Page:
Business | Business News
The independence of an expert witness has been brought into question at an Independent Regulatory Board for Auditors (Irba) disciplinary hearing against the former auditors of the failed Sharemax property syndication scheme.
This follows Brian Smith, who has 45 years’ experience in the accounting field and is Irba’s expert witness in the case, confirming last week that he was a member of Irba’s investigation committee from 2004 until 2016 and chair of this committee from 2011 until 2016.
Smith further admitted that during the time he chaired this committee, it concluded the investigations into the conduct of the three audit practitioners, reached an opinion on it, and passed this onto Irba’s disciplinary advisory committee with a recommendation.
“It seems to me on any objective view of your involvement there, that you are not really in an arm’s length position
with Irba,” said Mike Maritz, counsel for the three audit practitioners who are facing a total of 413 improper conduct charges related to Sharemax.
“You are a cog in the Irba machinery, if I could borrow that expression from the charge sheet.”
This is a reference to Irba’s charge sheet, where the background sketched states that: “The auditors were a crucial cog in the machinery of the Sharemax syndication. But for their conduct, the public would not have been enticed to invest in their schemes.”
Irba’s charge sheet further states: “In 2010, the Sharemax investment scheme imploded. At the time, it was the biggest-ever collapse of a property syndication scheme in South Africa, in which 33,000 investors invested an estimated R5 billion.”
Jacques Andre van der Merwe is facing a total of 340 charges, Danie Dreyer 40 charges and Petrus Johannes Jacobus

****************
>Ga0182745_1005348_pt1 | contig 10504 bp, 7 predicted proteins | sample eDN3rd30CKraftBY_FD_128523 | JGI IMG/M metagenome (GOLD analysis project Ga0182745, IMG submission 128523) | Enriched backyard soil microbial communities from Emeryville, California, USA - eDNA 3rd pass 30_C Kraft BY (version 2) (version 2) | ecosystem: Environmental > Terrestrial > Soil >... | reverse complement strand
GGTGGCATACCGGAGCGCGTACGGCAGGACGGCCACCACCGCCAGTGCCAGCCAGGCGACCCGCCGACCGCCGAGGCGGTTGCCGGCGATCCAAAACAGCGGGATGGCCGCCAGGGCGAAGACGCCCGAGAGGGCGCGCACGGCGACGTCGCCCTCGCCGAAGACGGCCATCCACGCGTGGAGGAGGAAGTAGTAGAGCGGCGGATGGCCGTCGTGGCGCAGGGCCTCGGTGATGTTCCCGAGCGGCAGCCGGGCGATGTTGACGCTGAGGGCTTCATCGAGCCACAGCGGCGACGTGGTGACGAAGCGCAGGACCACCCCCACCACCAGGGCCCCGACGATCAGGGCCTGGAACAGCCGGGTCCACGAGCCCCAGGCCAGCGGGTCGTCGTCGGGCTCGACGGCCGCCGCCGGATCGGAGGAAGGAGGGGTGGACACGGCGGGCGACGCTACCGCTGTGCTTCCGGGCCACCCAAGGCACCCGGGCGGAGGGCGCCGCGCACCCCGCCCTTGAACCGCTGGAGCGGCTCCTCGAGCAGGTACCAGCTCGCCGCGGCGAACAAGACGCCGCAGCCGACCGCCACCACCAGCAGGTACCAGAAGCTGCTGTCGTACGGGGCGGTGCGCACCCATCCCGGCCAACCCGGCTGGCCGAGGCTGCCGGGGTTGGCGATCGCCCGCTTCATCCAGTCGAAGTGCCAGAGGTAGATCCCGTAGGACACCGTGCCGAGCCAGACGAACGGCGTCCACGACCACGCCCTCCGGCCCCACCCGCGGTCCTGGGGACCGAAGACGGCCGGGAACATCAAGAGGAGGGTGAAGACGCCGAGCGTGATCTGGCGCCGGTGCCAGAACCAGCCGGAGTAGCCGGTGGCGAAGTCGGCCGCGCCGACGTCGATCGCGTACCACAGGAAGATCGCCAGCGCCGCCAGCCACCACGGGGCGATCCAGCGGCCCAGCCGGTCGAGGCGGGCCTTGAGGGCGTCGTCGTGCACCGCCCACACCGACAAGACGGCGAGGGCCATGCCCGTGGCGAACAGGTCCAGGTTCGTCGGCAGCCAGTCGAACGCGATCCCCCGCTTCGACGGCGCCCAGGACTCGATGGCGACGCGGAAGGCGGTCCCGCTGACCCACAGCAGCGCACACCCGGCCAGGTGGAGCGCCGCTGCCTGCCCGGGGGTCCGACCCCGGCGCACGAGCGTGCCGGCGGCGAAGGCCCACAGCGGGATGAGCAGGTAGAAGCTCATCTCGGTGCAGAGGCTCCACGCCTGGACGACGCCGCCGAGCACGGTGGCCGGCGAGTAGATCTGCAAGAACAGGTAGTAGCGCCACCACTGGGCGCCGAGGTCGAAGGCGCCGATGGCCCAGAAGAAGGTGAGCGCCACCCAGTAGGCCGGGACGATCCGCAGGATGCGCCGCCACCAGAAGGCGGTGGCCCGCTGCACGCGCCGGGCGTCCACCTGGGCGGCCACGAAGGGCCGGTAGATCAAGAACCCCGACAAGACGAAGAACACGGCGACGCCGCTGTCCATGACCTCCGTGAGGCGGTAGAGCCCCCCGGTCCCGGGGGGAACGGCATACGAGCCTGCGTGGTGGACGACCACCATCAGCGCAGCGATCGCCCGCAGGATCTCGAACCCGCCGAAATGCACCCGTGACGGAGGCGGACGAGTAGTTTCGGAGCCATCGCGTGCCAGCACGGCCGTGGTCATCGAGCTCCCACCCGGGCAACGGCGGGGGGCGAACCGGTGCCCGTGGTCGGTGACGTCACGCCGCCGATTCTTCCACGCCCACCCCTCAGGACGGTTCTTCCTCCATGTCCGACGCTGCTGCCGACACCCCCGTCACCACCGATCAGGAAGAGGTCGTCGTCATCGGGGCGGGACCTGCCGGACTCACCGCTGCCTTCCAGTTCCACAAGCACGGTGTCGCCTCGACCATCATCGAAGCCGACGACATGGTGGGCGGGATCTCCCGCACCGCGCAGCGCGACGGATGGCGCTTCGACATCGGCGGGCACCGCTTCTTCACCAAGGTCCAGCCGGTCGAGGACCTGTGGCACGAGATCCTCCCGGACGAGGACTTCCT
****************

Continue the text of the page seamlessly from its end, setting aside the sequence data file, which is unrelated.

Bekker 33 charges.
They were all directors of ACT Audit Solutions Incorporated at the time they allegedly committed the offences, while Van der Merwe was also the managing partner.
All three previously pleaded not guilty to all the charges against them.
Maritz said the difficulty that arises with Smith’s chair’s hat is that he made a recommendation of guilt with the formulation of some charges to support that and is now “testifying supposedly as an independent expert as a flag
bearer of certain viewpoints on behalf of the complainant”.
“You [Smith] yourself emphasised the importance ordinarily for an auditor or practitioner to be independent. But it seems you have fallen into that very trap. You are not independent,” he said.
Smith said the investigation committee “never had a guilty verdict”.
“The investigation committee put forward the recommendation because at that level one could not decide. It was never ‘You are guilty. You are not guilty.’ There were charges to answer,” he said.
Smith added that his curriculum vitae was part of the documents and disclosed that he was a former chair of the investigating committee.
Maritz responded that all that it said is that Smith is a past chair of the investigating committee, but does not disclose – and Smith did not disclose in his evidence – that he was a member of the investigating committee that investigated this particular matter that is before the disciplinary committee, which gives rise to serious questions about objectivity.
“You are disqualified as an expert because of your lack of objectivity precisely because of your intimate involvement,” he said.
The disciplinary hearing continues.
This article first appeared on Moneyweb and was republished with permission.
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